What is the role of radiography in the workup of idiopathic scoliosis?

Updated: Dec 02, 2020
  • Author: Charles T Mehlman, DO, MPH; Chief Editor: Jeffrey A Goldstein, MD  more...
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Multiple authors have cited the value of bending radiographs, including those over a fulcrum. [63] Klepps and Lenke et al found that thoracic fulcrum bending radiographs worked best for them when dealing with isolated main thoracic curves. [64]

After the publication of the King classification in the early 1980s, the thoracic curve patterns found in adolescent idiopathic scoliosis (see the images below) were commonly classified according to this system. [65] Subsequently, significant questions were raised regarding its reliability and reproducibility. [66, 67] In addition, it was noted that the King classification alone (in its original form) does not allow comprehensive curve classification (eg, lumbar and thoracolumbar curve patterns). [68]  Many now regard the King classification as primarily of historical interest. The Lenke classification has become more commonly used for adolescent idiopathic scoliosis. [69]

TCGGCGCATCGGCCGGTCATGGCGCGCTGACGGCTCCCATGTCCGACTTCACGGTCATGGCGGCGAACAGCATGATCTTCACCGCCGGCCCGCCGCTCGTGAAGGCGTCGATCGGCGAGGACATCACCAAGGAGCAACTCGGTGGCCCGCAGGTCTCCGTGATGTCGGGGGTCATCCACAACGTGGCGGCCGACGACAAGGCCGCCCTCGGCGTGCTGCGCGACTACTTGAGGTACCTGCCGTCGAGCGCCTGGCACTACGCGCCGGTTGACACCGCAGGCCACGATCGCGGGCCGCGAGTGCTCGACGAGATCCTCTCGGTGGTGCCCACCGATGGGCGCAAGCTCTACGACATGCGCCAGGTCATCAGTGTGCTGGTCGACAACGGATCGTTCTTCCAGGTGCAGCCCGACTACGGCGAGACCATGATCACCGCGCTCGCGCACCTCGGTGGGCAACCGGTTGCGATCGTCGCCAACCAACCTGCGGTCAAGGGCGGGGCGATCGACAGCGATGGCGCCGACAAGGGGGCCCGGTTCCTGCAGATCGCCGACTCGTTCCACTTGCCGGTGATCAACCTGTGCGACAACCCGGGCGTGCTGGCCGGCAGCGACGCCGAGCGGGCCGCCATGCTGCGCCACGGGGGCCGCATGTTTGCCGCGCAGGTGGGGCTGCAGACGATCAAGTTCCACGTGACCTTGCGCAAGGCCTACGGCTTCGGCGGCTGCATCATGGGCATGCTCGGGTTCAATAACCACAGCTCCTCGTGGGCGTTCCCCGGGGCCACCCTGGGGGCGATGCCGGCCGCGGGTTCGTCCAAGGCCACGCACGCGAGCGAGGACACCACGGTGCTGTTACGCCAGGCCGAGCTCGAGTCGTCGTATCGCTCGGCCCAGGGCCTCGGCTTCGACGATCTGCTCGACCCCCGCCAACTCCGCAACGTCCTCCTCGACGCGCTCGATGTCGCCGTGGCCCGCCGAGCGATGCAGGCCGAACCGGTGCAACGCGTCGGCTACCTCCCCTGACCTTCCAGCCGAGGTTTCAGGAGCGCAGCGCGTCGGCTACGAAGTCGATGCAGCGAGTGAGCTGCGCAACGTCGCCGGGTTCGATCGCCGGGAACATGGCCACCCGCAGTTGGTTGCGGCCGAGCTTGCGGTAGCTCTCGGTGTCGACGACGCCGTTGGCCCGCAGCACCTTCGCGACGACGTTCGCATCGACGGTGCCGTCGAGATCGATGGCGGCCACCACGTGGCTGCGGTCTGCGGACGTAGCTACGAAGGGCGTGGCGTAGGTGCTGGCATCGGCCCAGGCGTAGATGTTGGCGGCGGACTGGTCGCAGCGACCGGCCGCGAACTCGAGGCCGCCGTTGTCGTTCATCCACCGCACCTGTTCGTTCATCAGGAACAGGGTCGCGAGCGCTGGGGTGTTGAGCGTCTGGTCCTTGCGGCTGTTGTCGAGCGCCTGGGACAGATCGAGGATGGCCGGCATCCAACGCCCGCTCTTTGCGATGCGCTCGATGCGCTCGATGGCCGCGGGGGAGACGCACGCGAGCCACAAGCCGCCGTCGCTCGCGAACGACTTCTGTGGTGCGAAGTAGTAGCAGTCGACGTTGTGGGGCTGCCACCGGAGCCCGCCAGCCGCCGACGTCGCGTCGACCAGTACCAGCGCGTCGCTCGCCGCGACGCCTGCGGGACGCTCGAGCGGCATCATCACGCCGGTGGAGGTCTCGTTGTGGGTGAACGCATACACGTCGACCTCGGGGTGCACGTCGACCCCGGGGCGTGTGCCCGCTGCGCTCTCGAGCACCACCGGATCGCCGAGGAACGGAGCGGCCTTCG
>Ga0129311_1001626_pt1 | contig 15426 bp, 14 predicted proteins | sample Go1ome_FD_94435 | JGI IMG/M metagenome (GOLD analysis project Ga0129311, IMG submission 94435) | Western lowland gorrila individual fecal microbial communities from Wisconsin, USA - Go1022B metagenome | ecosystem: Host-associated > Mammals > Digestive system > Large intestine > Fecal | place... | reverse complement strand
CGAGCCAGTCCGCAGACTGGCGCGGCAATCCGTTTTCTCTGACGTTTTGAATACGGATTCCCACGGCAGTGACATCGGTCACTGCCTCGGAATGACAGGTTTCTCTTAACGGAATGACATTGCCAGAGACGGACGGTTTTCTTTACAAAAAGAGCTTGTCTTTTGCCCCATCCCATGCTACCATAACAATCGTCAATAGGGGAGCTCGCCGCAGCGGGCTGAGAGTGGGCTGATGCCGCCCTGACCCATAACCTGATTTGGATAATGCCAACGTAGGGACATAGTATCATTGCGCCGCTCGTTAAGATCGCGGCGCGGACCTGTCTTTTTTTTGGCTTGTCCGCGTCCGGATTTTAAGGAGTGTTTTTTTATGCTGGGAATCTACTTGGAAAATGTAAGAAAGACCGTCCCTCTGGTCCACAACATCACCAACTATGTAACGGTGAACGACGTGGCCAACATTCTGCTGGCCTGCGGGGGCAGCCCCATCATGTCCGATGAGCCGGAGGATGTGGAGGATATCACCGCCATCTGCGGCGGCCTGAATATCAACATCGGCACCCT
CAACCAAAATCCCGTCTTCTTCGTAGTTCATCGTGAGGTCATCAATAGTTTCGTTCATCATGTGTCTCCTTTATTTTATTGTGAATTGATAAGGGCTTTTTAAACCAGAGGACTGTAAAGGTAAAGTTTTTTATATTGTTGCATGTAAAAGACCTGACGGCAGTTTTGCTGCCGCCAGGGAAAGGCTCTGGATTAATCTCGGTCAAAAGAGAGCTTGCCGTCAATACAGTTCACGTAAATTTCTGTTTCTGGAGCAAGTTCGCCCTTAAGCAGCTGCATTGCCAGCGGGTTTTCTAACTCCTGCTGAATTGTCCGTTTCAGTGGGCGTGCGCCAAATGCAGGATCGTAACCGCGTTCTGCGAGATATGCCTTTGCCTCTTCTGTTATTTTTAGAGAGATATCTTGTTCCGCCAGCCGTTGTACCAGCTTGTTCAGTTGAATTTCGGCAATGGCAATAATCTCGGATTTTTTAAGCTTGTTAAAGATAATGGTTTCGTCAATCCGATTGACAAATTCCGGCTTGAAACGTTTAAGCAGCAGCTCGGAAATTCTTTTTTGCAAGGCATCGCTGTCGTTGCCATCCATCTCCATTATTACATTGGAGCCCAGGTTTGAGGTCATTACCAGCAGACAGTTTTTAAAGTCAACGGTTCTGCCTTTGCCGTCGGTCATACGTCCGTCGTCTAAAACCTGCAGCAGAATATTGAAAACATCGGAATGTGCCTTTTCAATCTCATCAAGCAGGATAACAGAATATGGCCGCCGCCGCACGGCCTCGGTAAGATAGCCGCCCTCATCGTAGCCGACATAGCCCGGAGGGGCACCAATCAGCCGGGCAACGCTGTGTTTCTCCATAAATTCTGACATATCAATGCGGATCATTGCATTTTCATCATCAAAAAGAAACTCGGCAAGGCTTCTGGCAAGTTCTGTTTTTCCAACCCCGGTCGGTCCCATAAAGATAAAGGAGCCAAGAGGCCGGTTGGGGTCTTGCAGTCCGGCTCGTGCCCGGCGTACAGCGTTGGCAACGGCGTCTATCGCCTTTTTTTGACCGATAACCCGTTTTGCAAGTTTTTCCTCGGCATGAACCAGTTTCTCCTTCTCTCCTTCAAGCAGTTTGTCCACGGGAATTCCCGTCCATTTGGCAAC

Mild juvenile scoliosis. Mild juvenile scoliosis.
Anteroposterior (AP) radiograph shows mild adolesc Anteroposterior (AP) radiograph shows mild adolescent scoliosis.
Lateral view of mild adolescent scoliosis. Lateral view of mild adolescent scoliosis.
Moderate scoliosis. Moderate scoliosis.

Multiple authors have analyzed the ability of orthopedic surgeons to reliably measure scoliosis radiographs. Morrissy et al used 50 radiographs and four examiners (two experienced orthopedic surgeons, one fellow, one senior resident) to study their ability to make Cobb angle measurements. With the examiners choosing end vertebrae and measuring scoliotic curves accordingly, intraobserver variability was 4.9°. [70]

Carman et al used eight scoliosis radiographs measured by five examiners (four orthopedic surgeons, one physical therapist) to evaluate interobserver and intraobserver variation. They found that a 10° measurement difference is necessary before there is a 95% confidence level that one Cobb angle measurement is truly different from another. [71]

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